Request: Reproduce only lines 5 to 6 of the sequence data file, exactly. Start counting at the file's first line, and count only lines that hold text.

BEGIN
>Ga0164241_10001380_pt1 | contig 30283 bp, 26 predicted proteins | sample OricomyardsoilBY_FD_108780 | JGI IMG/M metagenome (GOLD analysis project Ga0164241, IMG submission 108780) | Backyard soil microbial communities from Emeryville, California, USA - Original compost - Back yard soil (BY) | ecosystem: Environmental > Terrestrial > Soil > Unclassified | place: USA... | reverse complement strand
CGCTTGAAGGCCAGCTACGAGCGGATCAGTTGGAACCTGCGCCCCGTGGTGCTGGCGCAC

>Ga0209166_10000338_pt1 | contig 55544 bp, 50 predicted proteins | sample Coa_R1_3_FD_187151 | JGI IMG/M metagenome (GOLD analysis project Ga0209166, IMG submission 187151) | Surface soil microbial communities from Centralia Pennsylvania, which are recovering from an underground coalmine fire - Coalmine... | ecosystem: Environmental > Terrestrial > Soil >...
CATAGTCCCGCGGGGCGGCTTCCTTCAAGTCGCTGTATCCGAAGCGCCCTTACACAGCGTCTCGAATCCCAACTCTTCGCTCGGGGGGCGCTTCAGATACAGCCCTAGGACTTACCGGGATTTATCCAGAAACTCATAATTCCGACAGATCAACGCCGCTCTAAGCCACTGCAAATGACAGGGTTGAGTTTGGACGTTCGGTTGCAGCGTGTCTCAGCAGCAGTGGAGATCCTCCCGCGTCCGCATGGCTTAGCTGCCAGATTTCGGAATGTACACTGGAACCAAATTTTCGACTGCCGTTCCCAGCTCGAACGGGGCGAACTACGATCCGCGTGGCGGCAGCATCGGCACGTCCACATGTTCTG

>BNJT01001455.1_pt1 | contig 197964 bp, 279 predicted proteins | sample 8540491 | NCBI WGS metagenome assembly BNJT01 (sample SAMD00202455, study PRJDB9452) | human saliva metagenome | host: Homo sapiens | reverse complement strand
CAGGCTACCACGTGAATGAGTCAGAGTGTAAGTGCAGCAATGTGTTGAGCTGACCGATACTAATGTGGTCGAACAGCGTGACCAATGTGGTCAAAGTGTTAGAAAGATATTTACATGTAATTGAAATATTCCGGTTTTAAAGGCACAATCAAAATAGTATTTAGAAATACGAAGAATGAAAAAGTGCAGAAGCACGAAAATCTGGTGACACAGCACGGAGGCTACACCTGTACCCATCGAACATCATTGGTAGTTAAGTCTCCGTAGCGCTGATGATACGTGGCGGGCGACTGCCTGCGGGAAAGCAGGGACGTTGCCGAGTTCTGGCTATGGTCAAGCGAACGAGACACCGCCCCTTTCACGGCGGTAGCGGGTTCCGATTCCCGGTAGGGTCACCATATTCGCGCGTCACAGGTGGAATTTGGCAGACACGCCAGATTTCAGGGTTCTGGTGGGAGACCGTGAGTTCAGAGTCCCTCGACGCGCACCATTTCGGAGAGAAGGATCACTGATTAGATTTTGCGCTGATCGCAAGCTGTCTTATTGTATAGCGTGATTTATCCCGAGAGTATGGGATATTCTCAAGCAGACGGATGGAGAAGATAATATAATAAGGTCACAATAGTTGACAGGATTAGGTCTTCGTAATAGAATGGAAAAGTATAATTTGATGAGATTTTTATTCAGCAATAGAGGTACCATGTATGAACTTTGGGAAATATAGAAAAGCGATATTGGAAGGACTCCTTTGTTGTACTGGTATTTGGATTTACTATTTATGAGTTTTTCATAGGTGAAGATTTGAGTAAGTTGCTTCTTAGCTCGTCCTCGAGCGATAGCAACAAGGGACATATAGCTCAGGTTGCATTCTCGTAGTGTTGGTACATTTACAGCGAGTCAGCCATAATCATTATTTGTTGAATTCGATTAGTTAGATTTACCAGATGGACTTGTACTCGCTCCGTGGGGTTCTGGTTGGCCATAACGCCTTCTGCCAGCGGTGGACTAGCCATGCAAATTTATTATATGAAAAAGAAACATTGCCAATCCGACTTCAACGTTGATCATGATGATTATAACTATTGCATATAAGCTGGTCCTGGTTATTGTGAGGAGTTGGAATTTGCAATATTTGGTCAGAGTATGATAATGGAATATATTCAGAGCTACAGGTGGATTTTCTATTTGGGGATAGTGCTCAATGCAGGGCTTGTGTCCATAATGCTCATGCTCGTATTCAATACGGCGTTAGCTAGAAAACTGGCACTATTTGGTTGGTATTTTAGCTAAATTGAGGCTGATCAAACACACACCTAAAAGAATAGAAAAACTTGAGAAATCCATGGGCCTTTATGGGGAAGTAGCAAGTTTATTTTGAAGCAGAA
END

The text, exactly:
>BNJT01001455.1_pt1 | contig 197964 bp, 279 predicted proteins | sample 8540491 | NCBI WGS metagenome assembly BNJT01 (sample SAMD00202455, study PRJDB9452) | human saliva metagenome | host: Homo sapiens | reverse complement strand
CAGGCTACCACGTGAATGAGTCAGAGTGTAAGTGCAGCAATGTGTTGAGCTGACCGATACTAATGTGGTCGAACAGCGTGACCAATGTGGTCAAAGTGTTAGAAAGATATTTACATGTAATTGAAATATTCCGGTTTTAAAGGCACAATCAAAATAGTATTTAGAAATACGAAGAATGAAAAAGTGCAGAAGCACGAAAATCTGGTGACACAGCACGGAGGCTACACCTGTACCCATCGAACATCATTGGTAGTTAAGTCTCCGTAGCGCTGATGATACGTGGCGGGCGACTGCCTGCGGGAAAGCAGGGACGTTGCCGAGTTCTGGCTATGGTCAAGCGAACGAGACACCGCCCCTTTCACGGCGGTAGCGGGTTCCGATTCCCGGTAGGGTCACCATATTCGCGCGTCACAGGTGGAATTTGGCAGACACGCCAGATTTCAGGGTTCTGGTGGGAGACCGTGAGTTCAGAGTCCCTCGACGCGCACCATTTCGGAGAGAAGGATCACTGATTAGATTTTGCGCTGATCGCAAGCTGTCTTATTGTATAGCGTGATTTATCCCGAGAGTATGGGATATTCTCAAGCAGACGGATGGAGAAGATAATATAATAAGGTCACAATAGTTGACAGGATTAGGTCTTCGTAATAGAATGGAAAAGTATAATTTGATGAGATTTTTATTCAGCAATAGAGGTACCATGTATGAACTTTGGGAAATATAGAAAAGCGATATTGGAAGGACTCCTTTGTTGTACTGGTATTTGGATTTACTATTTATGAGTTTTTCATAGGTGAAGATTTGAGTAAGTTGCTTCTTAGCTCGTCCTCGAGCGATAGCAACAAGGGACATATAGCTCAGGTTGCATTCTCGTAGTGTTGGTACATTTACAGCGAGTCAGCCATAATCATTATTTGTTGAATTCGATTAGTTAGATTTACCAGATGGACTTGTACTCGCTCCGTGGGGTTCTGGTTGGCCATAACGCCTTCTGCCAGCGGTGGACTAGCCATGCAAATTTATTATATGAAAAAGAAACATTGCCAATCCGACTTCAACGTTGATCATGATGATTATAACTATTGCATATAAGCTGGTCCTGGTTATTGTGAGGAGTTGGAATTTGCAATATTTGGTCAGAGTATGATAATGGAATATATTCAGAGCTACAGGTGGATTTTCTATTTGGGGATAGTGCTCAATGCAGGGCTTGTGTCCATAATGCTCATGCTCGTATTCAATACGGCGTTAGCTAGAAAACTGGCACTATTTGGTTGGTATTTTAGCTAAATTGAGGCTGATCAAACACACACCTAAAAGAATAGAAAAACTTGAGAAATCCATGGGCCTTTATGGGGAAGTAGCAAGTTTATTTTGAAGCAGAA